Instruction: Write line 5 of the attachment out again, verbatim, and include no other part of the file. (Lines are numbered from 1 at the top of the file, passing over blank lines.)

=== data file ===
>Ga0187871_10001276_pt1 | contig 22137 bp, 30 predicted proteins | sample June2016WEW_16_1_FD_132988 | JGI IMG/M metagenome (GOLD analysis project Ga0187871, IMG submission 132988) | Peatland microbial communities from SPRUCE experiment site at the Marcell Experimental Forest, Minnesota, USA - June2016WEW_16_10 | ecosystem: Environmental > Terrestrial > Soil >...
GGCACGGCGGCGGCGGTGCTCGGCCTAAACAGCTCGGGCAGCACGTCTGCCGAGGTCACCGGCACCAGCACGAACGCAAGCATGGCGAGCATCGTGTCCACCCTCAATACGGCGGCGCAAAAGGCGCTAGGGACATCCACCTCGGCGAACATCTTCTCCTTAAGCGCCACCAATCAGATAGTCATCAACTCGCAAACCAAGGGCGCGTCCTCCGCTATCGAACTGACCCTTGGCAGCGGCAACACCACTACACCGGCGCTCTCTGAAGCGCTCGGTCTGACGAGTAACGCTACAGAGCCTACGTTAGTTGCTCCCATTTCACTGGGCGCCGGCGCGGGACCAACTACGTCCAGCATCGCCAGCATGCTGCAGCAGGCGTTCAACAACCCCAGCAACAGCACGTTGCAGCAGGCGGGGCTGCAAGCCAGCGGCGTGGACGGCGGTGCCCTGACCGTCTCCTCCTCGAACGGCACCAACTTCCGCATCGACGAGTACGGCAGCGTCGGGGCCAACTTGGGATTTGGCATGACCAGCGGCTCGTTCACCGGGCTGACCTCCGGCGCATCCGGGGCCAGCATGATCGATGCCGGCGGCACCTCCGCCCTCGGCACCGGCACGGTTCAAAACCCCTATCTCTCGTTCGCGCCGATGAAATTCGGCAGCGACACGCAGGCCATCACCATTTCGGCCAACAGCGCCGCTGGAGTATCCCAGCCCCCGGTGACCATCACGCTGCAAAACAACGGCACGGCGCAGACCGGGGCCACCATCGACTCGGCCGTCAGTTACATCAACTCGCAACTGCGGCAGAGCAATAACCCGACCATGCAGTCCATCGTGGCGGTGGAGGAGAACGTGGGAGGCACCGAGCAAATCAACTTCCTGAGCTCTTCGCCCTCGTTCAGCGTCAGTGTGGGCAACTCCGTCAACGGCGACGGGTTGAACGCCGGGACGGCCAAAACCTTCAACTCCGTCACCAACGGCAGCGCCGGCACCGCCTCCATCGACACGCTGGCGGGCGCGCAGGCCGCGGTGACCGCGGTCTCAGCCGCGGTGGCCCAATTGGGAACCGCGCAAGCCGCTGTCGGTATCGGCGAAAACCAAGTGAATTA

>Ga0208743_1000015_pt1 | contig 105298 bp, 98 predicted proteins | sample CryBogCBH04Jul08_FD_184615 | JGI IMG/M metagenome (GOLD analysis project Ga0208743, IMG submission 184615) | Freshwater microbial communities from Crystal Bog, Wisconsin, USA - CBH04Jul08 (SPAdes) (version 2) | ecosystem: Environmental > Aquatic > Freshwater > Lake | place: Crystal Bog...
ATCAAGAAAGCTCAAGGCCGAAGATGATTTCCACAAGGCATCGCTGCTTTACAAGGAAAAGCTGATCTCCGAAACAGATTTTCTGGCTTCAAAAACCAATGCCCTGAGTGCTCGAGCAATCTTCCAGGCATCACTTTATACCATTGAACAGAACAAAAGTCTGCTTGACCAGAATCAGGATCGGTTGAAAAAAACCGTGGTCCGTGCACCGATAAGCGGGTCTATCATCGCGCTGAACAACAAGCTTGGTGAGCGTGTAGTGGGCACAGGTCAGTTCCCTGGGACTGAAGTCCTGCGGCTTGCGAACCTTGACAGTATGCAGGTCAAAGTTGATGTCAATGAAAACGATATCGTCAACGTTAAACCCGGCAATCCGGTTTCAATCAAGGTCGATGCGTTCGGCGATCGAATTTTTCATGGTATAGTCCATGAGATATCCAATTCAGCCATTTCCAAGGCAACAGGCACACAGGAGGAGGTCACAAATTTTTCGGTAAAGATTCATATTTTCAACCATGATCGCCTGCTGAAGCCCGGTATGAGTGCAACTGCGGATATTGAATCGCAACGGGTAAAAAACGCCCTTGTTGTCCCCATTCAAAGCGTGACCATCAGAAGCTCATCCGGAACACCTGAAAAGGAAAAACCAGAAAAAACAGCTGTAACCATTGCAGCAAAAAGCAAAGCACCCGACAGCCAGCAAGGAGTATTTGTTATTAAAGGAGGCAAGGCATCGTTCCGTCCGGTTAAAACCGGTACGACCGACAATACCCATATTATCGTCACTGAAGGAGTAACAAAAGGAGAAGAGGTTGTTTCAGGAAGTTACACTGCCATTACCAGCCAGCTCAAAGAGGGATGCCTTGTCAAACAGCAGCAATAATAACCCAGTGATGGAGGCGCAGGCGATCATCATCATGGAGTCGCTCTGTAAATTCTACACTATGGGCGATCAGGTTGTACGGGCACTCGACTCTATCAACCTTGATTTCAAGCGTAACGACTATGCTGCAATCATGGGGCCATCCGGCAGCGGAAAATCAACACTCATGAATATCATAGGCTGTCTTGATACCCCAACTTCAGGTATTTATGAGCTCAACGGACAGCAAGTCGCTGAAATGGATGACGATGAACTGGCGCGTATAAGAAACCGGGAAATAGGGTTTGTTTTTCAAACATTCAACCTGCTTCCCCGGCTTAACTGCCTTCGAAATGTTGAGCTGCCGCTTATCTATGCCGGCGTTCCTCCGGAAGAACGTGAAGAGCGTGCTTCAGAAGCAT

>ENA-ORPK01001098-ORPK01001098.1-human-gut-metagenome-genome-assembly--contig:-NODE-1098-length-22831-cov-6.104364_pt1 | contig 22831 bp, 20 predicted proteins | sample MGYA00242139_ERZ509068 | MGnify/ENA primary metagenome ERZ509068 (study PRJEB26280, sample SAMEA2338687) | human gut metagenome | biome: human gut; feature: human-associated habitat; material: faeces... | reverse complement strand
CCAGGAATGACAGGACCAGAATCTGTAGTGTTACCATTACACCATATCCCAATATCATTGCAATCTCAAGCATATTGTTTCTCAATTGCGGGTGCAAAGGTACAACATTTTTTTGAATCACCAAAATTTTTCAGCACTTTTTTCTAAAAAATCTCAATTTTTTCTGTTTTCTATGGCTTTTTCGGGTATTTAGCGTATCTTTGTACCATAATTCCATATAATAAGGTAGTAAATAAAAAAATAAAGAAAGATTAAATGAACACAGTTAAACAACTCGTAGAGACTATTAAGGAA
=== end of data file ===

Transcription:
>ENA-ORPK01001098-ORPK01001098.1-human-gut-metagenome-genome-assembly--contig:-NODE-1098-length-22831-cov-6.104364_pt1 | contig 22831 bp, 20 predicted proteins | sample MGYA00242139_ERZ509068 | MGnify/ENA primary metagenome ERZ509068 (study PRJEB26280, sample SAMEA2338687) | human gut metagenome | biome: human gut; feature: human-associated habitat; material: faeces... | reverse complement strand